Although many teens refuse their parents’ help with academic and other concerns, they still require support and mentorship, especially during particularly challenging times. Teens are much more likely to open up to an adult who is not a parent, which is why counseling for teens can be so effective. An experienced, skilled and compassionate teen therapist can help your child overcome challenges, learn new skills and cope with stress, anxiety or depression.
Teen Counseling Can Help Your Child Feel More Confident, Relaxed And Secure
In teenage counseling sessions, your teen can begin to trust and open up to a supportive adult who can share valuable knowledge and experience. When choosing a teen therapist, I encourage you and your teen to experiment with finding somebody who will listen to and take his or her concerns seriously and empathetically, allowing for a strong therapeutic connection.
As an experienced teen and child therapist, I understand the importance of connecting with adolescents and establishing mutual trust and respect. From the outset, I’ll explain the therapeutic confidentiality rules, stipulating that unless I believe your teen is in danger or at risk of endangering others, conversations we have during sessions will remain strictly between us. I’ll advocate for your teen and will view him or her with unconditional positive regard and acceptance.
In the comfortable, safe space of teen counseling sessions, I can help your teen learn valuable coping skills and identify and build upon his or her strengths to increase confidence and manage difficult emotions. Our sessions will be very creative, and I’ll utilize your teen’s interests, such as art, music or sports, to form the basis of my strength-focused approach. I can provide your teen with strategies that can help him or her get along better with teachers and peers, ask for help when needed and respond to conflict maturely and rationally. Together, we’ll create an action plan to help implement skills learned, recognize strengths and achieve goals, which can help your teen feel empowered and excited for life after school, whatever that may look like. And, the focus throughout therapy will be on allowing thoughts and emotions to surface in sessions, so that meaningful, positive changes can be made in everyday life.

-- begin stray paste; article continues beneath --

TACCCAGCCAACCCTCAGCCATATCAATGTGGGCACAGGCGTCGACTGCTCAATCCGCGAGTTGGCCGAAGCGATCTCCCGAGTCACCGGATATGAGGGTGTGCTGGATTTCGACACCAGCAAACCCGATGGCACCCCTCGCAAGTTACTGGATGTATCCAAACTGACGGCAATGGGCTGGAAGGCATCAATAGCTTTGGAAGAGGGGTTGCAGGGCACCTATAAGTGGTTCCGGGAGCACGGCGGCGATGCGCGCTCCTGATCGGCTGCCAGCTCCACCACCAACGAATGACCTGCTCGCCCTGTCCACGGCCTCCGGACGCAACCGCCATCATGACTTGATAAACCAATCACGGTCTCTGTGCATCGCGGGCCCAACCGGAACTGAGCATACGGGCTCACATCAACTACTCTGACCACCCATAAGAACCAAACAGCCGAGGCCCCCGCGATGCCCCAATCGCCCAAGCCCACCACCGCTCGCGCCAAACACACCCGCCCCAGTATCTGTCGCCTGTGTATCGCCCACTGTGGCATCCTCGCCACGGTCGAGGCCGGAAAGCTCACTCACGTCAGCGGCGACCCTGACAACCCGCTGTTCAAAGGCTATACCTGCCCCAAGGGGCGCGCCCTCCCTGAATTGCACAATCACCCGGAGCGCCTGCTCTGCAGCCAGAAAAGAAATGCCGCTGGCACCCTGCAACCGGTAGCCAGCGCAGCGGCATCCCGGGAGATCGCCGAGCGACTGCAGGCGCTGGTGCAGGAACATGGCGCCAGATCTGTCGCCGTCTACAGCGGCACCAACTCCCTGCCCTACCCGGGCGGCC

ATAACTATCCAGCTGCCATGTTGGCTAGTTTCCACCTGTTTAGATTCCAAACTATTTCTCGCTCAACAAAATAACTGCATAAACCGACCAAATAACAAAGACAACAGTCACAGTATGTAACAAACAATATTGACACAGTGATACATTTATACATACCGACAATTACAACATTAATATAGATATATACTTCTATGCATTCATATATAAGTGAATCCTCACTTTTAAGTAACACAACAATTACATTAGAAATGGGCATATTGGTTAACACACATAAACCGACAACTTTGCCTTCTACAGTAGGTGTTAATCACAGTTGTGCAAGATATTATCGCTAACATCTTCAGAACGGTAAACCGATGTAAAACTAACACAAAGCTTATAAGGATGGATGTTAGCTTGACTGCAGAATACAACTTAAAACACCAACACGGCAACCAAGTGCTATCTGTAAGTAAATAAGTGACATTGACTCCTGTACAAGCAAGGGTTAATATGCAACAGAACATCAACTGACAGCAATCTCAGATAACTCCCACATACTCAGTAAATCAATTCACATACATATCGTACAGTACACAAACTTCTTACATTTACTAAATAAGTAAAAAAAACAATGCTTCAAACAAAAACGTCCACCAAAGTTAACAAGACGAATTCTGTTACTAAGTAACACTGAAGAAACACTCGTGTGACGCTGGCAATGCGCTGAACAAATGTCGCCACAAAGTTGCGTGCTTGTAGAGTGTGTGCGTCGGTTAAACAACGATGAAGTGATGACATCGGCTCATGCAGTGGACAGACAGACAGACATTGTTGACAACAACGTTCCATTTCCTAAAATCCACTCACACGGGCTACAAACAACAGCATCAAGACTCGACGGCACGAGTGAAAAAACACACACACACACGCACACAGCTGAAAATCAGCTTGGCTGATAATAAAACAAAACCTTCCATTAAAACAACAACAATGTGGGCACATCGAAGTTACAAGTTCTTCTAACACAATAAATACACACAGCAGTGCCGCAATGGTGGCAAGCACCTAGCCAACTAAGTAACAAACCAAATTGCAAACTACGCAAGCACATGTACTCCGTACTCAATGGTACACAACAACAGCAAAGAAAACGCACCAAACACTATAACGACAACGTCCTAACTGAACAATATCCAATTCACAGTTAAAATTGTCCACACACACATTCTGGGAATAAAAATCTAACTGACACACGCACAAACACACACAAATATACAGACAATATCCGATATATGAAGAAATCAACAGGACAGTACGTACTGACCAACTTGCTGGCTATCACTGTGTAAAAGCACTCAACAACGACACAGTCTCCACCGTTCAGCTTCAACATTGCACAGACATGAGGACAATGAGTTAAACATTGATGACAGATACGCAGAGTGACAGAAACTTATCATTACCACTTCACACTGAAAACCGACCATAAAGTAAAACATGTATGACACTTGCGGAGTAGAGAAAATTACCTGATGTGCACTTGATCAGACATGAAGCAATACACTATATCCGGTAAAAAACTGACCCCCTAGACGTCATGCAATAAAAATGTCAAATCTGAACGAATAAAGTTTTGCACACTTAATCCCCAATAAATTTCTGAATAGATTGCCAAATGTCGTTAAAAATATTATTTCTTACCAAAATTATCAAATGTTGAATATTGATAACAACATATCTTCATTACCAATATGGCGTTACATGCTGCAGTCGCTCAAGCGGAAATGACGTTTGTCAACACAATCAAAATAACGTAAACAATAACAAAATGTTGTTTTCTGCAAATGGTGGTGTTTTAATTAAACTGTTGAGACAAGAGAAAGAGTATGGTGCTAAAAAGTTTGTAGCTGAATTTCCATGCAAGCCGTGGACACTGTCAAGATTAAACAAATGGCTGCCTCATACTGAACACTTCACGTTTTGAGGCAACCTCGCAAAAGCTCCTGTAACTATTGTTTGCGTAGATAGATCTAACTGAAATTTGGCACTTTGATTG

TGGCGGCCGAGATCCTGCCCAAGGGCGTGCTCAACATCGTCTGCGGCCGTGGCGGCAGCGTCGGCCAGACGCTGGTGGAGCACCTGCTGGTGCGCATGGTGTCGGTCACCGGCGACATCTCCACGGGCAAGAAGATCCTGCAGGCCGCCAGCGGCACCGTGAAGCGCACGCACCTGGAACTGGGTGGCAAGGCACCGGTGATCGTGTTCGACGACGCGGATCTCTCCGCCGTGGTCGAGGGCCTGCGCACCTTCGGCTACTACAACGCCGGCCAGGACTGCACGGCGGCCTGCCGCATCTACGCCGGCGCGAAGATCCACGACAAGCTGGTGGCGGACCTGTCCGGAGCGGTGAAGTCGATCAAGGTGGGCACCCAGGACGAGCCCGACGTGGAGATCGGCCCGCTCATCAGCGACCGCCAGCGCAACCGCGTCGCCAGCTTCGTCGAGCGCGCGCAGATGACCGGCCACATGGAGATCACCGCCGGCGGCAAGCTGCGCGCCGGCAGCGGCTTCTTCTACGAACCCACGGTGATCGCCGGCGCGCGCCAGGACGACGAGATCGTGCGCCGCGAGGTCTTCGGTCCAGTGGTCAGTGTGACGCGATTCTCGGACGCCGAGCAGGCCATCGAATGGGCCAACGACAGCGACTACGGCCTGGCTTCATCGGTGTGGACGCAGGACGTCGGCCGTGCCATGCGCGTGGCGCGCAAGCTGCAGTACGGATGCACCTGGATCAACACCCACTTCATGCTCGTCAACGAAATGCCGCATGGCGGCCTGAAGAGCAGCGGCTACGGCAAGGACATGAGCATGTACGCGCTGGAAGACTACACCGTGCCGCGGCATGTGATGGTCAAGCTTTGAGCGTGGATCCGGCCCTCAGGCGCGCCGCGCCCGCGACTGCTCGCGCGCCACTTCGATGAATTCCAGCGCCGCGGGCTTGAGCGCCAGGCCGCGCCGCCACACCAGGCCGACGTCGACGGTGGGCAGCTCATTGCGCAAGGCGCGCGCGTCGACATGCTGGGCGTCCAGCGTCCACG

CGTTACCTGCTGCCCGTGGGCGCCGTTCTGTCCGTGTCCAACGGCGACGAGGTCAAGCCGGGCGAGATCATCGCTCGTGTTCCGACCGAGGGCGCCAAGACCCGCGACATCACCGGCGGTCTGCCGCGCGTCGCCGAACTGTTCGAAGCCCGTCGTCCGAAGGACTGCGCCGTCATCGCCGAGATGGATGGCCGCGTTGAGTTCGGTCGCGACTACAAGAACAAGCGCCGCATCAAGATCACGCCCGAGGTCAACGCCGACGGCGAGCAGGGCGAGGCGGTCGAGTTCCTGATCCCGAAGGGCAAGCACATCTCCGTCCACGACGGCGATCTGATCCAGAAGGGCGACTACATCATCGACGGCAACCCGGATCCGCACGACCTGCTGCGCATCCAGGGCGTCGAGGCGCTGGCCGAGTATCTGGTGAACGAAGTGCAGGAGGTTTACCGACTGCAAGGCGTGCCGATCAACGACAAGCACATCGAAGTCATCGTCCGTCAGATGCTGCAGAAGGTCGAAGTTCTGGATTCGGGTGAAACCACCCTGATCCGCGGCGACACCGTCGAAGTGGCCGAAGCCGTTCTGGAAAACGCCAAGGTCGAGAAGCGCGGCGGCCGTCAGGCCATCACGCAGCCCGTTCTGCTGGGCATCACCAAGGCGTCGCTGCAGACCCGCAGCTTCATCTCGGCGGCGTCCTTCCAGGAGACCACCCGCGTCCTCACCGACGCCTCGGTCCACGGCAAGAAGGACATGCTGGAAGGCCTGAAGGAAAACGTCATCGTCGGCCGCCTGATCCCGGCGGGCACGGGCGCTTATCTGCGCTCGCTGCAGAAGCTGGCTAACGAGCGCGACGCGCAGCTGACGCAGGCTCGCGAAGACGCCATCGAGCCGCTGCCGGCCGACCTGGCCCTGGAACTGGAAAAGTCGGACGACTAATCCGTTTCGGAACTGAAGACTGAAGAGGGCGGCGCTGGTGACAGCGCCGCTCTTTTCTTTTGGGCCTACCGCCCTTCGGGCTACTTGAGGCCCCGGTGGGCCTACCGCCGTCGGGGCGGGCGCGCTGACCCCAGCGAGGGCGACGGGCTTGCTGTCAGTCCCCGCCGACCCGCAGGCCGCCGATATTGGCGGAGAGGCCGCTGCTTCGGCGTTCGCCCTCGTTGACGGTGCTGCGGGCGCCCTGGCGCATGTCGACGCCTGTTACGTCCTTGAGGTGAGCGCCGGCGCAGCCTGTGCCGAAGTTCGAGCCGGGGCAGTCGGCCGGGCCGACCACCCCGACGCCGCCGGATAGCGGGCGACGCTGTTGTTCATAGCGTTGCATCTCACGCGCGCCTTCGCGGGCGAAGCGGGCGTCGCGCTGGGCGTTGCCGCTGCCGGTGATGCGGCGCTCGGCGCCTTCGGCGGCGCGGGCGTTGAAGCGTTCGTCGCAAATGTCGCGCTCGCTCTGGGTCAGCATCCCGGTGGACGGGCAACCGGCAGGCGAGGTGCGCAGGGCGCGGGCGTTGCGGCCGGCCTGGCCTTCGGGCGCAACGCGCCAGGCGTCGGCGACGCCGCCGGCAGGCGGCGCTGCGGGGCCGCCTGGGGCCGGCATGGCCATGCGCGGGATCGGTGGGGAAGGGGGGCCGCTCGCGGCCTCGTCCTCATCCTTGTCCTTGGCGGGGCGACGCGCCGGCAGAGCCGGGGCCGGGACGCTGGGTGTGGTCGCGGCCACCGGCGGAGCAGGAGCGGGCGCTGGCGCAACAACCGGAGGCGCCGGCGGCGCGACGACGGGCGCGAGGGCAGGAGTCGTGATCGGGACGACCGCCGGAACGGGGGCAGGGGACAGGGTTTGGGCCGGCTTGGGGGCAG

Although teen therapy sessions are confidential and giving teens space in therapy is often very helpful, I am a strong advocate of teens talking to their parents. I will therefore encourage your teen to open up to you. Teens often feel scared or nervous to confide in parents, but many will overcome this fear with the support of a therapist. When necessary and appropriate, I also encourage family sessions. And, of course if your child is at risk, either to him/herself or others, I will legally and ethically break confidentiality at once.
As a systemically and relationally trained marriage and family therapist, I am very experienced in treating many child and adolescent diagnoses and disorders. My approach to teen therapy incorporates mindfulness and Cognitive Behavioral Therapy (CBT) techniques to help process emotions and improve focus, self-reflection and self-acceptance. Wit this in mind, I believe in viewing and treating problems as separate to the people experiencing them. This means that even though your child may have a diagnosis of anxiety, depression, ADHD or chronic pain, I will see and treat your child as an individual. I will try to understand how his or her symptoms are influenced by relationships and I will celebrate his or her strengths and unique characteristics. Together, we will collaborate to manage whatever he or she is facing, but I will never allow your child’s diagnosis to define him or her. With the right support, I believe that your teen can overcome anxiety, depression or whatever other challenges he or she faces, allowing him or her to feel better equipped to handle and overcome life’s challenges.